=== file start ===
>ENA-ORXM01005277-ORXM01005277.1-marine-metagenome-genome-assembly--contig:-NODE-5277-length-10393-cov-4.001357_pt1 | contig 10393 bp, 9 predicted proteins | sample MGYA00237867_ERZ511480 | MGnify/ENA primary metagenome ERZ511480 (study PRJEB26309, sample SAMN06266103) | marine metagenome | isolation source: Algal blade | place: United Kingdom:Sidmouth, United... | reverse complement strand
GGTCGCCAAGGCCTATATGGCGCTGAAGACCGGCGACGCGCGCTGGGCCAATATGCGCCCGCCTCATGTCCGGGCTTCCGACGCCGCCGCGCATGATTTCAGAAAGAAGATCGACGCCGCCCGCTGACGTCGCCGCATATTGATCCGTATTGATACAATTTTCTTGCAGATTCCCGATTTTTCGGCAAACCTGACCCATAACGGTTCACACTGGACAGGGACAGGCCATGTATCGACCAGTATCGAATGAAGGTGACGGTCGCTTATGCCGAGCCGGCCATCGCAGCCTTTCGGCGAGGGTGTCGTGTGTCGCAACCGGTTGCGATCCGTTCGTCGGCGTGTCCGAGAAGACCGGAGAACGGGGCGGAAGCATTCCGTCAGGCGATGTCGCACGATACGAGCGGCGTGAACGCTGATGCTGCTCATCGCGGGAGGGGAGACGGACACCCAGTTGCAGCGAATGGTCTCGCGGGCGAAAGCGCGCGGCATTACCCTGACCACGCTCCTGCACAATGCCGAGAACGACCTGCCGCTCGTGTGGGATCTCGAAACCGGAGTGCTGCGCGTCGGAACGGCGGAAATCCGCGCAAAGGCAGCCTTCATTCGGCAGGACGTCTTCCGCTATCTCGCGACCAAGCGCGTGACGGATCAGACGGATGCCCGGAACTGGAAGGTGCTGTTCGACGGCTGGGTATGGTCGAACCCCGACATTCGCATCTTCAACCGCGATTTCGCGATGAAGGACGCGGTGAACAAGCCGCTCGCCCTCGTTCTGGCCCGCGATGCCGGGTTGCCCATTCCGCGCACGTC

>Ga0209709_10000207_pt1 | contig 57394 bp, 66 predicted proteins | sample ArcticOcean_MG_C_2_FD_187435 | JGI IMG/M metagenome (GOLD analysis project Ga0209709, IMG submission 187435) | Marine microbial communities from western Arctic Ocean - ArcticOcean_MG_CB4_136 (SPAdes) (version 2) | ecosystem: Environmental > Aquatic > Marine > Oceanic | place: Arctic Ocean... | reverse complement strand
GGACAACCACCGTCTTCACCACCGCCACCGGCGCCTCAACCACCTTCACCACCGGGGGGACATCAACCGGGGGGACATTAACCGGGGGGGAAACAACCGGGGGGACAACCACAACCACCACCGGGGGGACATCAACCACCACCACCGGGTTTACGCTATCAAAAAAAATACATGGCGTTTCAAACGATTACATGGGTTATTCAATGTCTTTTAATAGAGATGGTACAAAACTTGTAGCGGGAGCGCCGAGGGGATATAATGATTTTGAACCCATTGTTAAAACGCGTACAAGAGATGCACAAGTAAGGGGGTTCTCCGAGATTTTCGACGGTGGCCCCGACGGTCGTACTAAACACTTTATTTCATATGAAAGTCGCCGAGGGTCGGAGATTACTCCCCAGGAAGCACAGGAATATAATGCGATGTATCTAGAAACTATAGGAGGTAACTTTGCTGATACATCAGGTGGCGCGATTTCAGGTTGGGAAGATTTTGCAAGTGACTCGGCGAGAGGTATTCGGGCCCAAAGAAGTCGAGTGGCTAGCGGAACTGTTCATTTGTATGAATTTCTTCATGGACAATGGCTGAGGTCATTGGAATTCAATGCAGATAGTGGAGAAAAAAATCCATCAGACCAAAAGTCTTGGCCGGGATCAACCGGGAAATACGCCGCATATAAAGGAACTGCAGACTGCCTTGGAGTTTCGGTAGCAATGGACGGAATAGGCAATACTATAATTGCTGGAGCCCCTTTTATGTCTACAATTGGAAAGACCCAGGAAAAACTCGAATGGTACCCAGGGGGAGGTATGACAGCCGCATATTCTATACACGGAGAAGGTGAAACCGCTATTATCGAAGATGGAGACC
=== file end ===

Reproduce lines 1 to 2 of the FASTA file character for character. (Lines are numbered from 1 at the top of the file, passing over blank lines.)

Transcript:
>ENA-ORXM01005277-ORXM01005277.1-marine-metagenome-genome-assembly--contig:-NODE-5277-length-10393-cov-4.001357_pt1 | contig 10393 bp, 9 predicted proteins | sample MGYA00237867_ERZ511480 | MGnify/ENA primary metagenome ERZ511480 (study PRJEB26309, sample SAMN06266103) | marine metagenome | isolation source: Algal blade | place: United Kingdom:Sidmouth, United... | reverse complement strand
GGTCGCCAAGGCCTATATGGCGCTGAAGACCGGCGACGCGCGCTGGGCCAATATGCGCCCGCCTCATGTCCGGGCTTCCGACGCCGCCGCGCATGATTTCAGAAAGAAGATCGACGCCGCCCGCTGACGTCGCCGCATATTGATCCGTATTGATACAATTTTCTTGCAGATTCCCGATTTTTCGGCAAACCTGACCCATAACGGTTCACACTGGACAGGGACAGGCCATGTATCGACCAGTATCGAATGAAGGTGACGGTCGCTTATGCCGAGCCGGCCATCGCAGCCTTTCGGCGAGGGTGTCGTGTGTCGCAACCGGTTGCGATCCGTTCGTCGGCGTGTCCGAGAAGACCGGAGAACGGGGCGGAAGCATTCCGTCAGGCGATGTCGCACGATACGAGCGGCGTGAACGCTGATGCTGCTCATCGCGGGAGGGGAGACGGACACCCAGTTGCAGCGAATGGTCTCGCGGGCGAAAGCGCGCGGCATTACCCTGACCACGCTCCTGCACAATGCCGAGAACGACCTGCCGCTCGTGTGGGATCTCGAAACCGGAGTGCTGCGCGTCGGAACGGCGGAAATCCGCGCAAAGGCAGCCTTCATTCGGCAGGACGTCTTCCGCTATCTCGCGACCAAGCGCGTGACGGATCAGACGGATGCCCGGAACTGGAAGGTGCTGTTCGACGGCTGGGTATGGTCGAACCCCGACATTCGCATCTTCAACCGCGATTTCGCGATGAAGGACGCGGTGAACAAGCCGCTCGCCCTCGTTCTGGCCCGCGATGCCGGGTTGCCCATTCCGCGCACGTC